According to some hardnosed business types, corporations are about one thing and one thing only — profits. But even the greediest corporations consider garnering the goodwill of the community in which they do business to be part of the cost of doing business. There are benefits to be had from getting along with ones community and being well thought of by it, especially if the business the corporation is doing is a messy affair that involves polluting the environment of that community. So what's it worth to a large corporation to keep its neighbors pliant and quiet about the messy stuff?

Norfolk Southern's charitable largess of 1/15th of 1% of revenues (and only 1/50th of 1% going to its hometown) seems to be a remarkably efficient investment indeed, considering all the goodwill that Norfolk Southern seems to garner from it in return, including the ability to use the community's land and port to do business while fouling its air, land, and water, and possibly even harming the health of its citizens — and all with nary a squeak from the public, much less a mass flourishing of pitchforks. Yes, Norfolk Southern gets a huge A+ in public relations!

 

What about Doing the Right Thing?

"We take seriously our commitment to being a good neighbor, and our commitment to the environment by, among many other things, reducing our own carbon footprint and actively supporting the development of carbon-capture technologies."

— James A. Hixon, a Norfolk Southern vice president

So why not start with capturing that coal dust, Mr. Hixon? It's full of carbon. Look at it this say: Now, after getting away with its polluting for all these decades, can't Norfolk Southern afford to spend just a tiny sliver of all its accumulated wealth to finally stop that polluting?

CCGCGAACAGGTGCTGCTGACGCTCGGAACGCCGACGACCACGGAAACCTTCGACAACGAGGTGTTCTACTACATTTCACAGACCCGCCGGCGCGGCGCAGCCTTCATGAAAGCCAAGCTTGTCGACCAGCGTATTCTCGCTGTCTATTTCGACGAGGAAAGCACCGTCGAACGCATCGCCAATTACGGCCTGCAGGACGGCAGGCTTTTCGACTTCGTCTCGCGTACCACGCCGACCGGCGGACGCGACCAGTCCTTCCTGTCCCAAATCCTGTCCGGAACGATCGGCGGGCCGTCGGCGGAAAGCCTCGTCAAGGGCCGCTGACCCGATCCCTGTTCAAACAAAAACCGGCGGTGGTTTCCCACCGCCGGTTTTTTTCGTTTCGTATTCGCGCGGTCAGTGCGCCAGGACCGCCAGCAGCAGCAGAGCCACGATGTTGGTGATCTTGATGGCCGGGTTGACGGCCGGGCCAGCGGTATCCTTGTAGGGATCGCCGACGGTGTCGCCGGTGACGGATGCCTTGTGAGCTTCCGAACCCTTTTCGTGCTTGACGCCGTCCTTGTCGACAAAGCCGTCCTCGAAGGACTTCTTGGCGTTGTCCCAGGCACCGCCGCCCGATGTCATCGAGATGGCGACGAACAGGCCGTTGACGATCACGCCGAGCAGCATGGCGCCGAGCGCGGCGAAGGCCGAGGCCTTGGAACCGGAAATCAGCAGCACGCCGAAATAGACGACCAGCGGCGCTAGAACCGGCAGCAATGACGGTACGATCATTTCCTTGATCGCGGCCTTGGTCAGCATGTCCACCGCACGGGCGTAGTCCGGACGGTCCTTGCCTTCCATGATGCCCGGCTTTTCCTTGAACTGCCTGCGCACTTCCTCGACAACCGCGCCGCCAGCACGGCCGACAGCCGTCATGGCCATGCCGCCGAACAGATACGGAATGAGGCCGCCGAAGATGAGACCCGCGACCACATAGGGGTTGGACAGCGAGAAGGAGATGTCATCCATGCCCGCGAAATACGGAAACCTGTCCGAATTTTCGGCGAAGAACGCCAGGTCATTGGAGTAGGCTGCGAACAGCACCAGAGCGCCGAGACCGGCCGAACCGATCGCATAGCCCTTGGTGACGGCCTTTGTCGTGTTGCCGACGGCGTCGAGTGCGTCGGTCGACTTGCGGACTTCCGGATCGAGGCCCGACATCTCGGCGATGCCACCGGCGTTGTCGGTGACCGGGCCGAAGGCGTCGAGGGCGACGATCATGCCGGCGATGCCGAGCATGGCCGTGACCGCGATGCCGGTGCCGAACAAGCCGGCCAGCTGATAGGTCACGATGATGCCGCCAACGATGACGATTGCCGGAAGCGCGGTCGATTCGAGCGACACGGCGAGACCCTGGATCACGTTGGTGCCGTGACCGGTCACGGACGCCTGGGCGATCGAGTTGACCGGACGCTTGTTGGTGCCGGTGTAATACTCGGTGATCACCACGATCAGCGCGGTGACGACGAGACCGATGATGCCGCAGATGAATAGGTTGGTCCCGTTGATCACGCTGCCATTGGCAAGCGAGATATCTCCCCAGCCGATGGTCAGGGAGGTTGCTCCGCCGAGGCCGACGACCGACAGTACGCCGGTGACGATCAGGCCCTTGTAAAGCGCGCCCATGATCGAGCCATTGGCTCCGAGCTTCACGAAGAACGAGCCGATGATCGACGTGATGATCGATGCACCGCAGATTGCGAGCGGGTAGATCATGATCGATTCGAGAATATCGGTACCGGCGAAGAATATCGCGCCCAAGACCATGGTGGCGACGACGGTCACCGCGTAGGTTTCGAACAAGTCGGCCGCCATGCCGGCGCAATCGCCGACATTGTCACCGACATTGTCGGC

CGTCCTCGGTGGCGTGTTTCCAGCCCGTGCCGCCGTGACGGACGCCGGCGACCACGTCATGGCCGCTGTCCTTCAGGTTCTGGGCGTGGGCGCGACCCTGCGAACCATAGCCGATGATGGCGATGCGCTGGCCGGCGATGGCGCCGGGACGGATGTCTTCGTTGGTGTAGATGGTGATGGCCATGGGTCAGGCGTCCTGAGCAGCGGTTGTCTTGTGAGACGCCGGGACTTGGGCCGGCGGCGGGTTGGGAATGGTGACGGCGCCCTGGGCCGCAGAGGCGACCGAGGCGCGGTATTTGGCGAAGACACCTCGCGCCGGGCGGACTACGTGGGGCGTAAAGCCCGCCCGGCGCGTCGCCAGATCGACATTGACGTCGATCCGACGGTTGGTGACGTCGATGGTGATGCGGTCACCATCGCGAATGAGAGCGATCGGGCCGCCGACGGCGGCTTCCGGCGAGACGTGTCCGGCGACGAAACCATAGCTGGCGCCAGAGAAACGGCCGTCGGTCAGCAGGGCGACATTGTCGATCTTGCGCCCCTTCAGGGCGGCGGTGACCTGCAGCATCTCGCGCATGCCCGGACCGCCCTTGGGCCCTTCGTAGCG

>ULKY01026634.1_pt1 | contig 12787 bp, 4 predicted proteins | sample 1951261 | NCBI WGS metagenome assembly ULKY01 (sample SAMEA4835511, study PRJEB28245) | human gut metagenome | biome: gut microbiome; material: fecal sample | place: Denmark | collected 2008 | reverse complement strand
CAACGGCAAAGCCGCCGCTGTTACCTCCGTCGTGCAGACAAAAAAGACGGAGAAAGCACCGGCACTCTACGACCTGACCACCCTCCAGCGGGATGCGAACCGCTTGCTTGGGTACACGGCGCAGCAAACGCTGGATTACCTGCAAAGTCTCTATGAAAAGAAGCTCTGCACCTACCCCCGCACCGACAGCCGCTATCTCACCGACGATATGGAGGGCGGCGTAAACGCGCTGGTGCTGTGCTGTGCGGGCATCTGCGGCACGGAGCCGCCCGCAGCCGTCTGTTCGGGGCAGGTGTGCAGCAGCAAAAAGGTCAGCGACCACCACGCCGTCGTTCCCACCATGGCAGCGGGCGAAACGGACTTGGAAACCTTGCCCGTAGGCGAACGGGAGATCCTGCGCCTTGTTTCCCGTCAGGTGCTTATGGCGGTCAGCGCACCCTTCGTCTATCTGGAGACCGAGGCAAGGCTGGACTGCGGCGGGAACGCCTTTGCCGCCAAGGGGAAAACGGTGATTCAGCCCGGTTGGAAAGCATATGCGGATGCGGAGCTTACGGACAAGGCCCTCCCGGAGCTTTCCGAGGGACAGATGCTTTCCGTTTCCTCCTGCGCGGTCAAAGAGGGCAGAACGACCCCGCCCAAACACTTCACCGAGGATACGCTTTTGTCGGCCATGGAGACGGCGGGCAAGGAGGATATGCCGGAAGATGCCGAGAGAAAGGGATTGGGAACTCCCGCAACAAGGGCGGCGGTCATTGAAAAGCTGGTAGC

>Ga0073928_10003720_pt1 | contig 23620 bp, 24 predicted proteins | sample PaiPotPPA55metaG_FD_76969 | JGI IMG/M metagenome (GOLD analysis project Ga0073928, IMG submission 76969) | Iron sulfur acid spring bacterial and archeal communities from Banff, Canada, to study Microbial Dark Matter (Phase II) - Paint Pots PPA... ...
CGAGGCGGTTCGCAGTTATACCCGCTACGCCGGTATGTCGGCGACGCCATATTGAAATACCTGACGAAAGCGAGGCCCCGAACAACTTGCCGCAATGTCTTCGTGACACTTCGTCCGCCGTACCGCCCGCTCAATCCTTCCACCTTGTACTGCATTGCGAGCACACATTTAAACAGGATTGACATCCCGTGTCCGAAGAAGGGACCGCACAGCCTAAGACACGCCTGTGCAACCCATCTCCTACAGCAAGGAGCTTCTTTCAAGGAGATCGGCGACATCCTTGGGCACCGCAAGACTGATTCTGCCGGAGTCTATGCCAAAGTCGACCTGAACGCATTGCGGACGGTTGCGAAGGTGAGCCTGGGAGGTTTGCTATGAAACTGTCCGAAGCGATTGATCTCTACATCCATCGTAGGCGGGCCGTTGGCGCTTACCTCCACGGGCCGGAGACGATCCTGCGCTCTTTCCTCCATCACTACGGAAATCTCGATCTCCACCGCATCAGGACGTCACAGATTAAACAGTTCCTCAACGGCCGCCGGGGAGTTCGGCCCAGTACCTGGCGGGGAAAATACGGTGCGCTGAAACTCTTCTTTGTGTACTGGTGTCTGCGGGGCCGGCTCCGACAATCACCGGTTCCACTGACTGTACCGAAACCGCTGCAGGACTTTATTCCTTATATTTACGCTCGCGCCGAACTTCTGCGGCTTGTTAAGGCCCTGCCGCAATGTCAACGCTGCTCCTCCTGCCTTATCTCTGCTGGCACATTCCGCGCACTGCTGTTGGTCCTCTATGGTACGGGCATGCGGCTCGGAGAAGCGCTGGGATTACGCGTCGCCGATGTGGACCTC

"If Norfolk Southern means what it says about being a good neighbor to the community and the environment, then it is time for them to listen to their neighbors, acknowledge that the black grit being deposited on our houses and in our lungs is actually toxic, unhealthy coal dust from their operations and take action to stop it. Getting a ‘grandfather pass’ from the Clean Air Act by DEQ to dump unlimited amounts of a poisonous substance into our air and water does not relieve them of a moral responsibility to do the right thing for the community."

— Joe Cook, local environmental activist

 

 

Neighborhood Residents' Concerns About Norfolk Southern's Polluting

 

If Norfolk Southern were just a small struggling corporation with a really tight profit margin instead of the wealthy Fortune 500 giant that it is, Norfolk Southern's polluting would still be wrong, though it might be more understandable. But by donating only a tiny percentage of its annual revenues, Norfolk Southern gets to pollute all the way across Virginia with impunity, with nary a squeak from the politicians or the public, much less a mass grabbing up of pitchforks. After all, why should Norfolk Southern cough up the chump change it would take to stop fouling the environment with all that grimy coal dust when it can toss out an even smaller pittance in the form of charitable donations and still come out smelling like a philanthropic rose?

 

CoalDustNorfolk.com

 

 

 

 

Last Up Next